It doesn’t work that way. Or, in the words of one of my early mentors in the Three Principles, “No matter where you go or what you do, you take your head with you.”

  • People who are searching for happiness from places, things or other people will never find just the right ones; nothing, no matter how wonderful, can create happiness for someone who thinks it will come from circumstances.
  • People who are insecure and feel judged will think they are put down no matter how nice others are to them; self-doubt is consistently suspicious of kindness.
  • Worriers will always find something to worry about; worry is like playing endless whack-a-mole.
  • People who are dissatisfied can’t be satisfied by changing their situation; there’s something wrong no matter where they look.

Trying to fix things outside of ourselves is a fool’s errand. It keeps us really busy, in some cases it runs us ragged, to keep looking, looking, looking for that perfect whatever, that moment when we finally get everything right. all pretty and polished. It’s a lifetime of hard work that is destined to fail because the real source of what looks wrong to us is not “out there” at all. We joke about it (see chart), but even our jokes seem misdirected; tea and movies won’t “fix” anything, either, aside from providing brief distraction from the need to fix. Because, irony of ironies, the “fault” is in our understanding of ourselves, not in the world.

Now I’m not suggesting that people shouldn’t make changes in their lives if it makes sense to do so. There are plenty of good reasons to move or to make new friends or to shift from one school to another, and so on. The problem is that none of those good reasons come to light when we’re in a low state of mind. They emerge as insights from wisdom when we are at peace, not when we are invested in “fixing,” but rather in seeing opportunity in change. This may seem like a subtle point, but it isn’t.

When I first was exposed to the Principles, I was just like those clients I described, probably worse. I thought all my stress, anxiety, worry and depression was “caused” by the business I was in and the life I was leading. I dreamed of a Nirvana, somewhere, where I could find peace, but running off to some paradise was an impossibility; I had a family; I had civic obligations; I had business responsibilities.  I was a wreck because I thought the only way to fix my life was to change everything, but I couldn’t change anything. So on top of everything else, I was frustrated because I thought I knew what the “fix” was but it was out of my reach. A basket case, indeed. In that state, when I first heard that I could change my life from within without changing a single iota of the external details, I thought it was ridiculous.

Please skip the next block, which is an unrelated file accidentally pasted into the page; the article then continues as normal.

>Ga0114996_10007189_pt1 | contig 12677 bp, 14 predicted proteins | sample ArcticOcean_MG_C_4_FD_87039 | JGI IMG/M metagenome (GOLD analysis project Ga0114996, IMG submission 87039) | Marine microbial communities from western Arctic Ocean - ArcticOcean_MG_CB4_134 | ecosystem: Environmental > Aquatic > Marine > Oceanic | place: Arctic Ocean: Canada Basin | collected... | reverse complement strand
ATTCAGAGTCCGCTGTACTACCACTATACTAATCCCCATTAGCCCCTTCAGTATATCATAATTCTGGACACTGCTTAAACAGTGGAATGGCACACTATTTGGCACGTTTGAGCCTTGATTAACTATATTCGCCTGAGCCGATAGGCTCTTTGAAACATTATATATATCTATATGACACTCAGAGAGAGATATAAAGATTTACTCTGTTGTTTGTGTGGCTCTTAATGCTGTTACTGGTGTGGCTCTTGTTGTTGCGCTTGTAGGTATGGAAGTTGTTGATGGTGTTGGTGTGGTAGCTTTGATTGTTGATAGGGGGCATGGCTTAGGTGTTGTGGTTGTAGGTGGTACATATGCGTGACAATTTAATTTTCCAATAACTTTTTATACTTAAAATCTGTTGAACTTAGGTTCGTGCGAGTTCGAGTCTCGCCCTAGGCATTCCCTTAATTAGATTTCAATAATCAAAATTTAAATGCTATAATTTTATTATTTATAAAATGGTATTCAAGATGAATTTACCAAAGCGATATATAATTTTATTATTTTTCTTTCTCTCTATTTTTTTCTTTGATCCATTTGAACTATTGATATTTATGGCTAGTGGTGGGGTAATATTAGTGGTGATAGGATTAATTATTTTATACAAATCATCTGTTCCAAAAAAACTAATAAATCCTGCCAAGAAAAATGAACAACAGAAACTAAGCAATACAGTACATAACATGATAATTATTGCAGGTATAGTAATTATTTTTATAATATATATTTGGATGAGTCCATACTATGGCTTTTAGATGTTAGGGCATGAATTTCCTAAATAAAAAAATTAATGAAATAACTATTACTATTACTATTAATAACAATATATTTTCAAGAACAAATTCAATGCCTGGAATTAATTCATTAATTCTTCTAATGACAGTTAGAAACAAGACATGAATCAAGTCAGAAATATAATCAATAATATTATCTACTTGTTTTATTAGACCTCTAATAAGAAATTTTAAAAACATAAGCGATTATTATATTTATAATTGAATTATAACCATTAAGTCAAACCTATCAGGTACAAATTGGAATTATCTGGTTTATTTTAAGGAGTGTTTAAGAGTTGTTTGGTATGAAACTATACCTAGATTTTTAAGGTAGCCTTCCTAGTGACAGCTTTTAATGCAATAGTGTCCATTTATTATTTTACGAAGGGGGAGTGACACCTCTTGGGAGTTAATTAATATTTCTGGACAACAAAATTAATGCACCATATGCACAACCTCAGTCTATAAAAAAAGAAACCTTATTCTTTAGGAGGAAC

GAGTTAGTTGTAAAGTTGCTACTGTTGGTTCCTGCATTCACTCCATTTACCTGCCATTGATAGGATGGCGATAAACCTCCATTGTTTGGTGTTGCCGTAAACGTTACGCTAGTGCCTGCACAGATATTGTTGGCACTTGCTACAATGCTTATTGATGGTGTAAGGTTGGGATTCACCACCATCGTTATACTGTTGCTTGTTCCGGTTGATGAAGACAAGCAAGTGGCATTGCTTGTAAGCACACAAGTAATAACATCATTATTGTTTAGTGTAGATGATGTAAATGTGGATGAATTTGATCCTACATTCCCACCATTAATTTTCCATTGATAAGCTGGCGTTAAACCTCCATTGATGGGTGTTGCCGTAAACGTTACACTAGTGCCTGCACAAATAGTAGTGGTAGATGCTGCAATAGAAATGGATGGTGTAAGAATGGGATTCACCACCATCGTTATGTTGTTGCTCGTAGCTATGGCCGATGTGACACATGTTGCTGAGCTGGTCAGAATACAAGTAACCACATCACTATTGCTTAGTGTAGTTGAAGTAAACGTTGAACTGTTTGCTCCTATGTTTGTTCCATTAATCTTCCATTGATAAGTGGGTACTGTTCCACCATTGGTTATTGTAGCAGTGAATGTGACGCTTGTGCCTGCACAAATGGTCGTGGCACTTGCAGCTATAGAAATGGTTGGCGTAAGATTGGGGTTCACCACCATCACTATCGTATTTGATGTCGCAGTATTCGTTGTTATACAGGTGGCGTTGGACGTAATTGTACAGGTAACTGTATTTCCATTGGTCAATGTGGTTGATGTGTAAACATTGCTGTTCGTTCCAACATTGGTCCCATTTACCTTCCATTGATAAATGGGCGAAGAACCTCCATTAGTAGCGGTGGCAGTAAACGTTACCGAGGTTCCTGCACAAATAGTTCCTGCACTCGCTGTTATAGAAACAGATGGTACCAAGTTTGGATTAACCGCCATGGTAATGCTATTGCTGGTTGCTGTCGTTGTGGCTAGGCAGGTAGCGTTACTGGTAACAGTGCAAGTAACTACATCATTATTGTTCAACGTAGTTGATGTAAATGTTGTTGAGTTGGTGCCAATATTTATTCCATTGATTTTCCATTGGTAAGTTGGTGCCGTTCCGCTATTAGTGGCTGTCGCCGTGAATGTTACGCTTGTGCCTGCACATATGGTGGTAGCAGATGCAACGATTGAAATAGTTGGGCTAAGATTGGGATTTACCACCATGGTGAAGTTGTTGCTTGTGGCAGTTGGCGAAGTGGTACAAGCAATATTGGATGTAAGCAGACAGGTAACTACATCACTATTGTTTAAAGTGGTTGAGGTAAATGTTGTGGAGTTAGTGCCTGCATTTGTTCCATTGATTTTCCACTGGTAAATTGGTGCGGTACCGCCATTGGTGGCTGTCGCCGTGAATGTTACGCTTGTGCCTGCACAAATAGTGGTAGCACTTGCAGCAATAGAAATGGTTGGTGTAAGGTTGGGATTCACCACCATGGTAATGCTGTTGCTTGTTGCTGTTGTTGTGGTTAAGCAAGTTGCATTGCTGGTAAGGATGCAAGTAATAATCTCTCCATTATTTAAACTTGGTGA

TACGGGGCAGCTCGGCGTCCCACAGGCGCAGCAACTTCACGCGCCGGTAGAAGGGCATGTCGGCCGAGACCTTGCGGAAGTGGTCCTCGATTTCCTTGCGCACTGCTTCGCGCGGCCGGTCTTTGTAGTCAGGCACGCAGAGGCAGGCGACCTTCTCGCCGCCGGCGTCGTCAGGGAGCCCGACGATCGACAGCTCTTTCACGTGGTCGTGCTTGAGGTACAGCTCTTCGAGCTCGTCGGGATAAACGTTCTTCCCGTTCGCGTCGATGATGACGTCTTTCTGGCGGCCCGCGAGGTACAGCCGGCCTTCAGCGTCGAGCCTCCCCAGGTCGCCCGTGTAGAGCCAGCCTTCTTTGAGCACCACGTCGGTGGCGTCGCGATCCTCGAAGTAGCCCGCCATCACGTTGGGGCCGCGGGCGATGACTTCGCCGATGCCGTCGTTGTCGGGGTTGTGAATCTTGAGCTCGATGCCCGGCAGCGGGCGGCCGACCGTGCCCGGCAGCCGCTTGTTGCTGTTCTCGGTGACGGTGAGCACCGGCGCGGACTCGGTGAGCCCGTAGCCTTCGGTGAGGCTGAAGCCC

But I was a business person and a pragmatist. I knew that when something you’re doing is not producing the result you want, you can’t succeed by closing your mind to alternatives.  You’ve got to listen to new ideas, try new directions. You’ve got to look at “best practices,” things that others are doing that are working. The more “Principles people” I met, the more I realized they were not overwhelmed, discouraged or disgruntled in the face of disappointment. Nothing seemed to bother them, and yet a lot of them were facing far greater challenges in life than anything I had. They were all at the front end of something brand new in the world that was generally greeted with negativity, suspicion. rejection, insults and mockery. Yet they happily persevered. They fearlessly took risks and they gracefully accepted the consequences when things didn’t work out. When things did work out, they were grateful, but not prideful. And they had a lot of fun.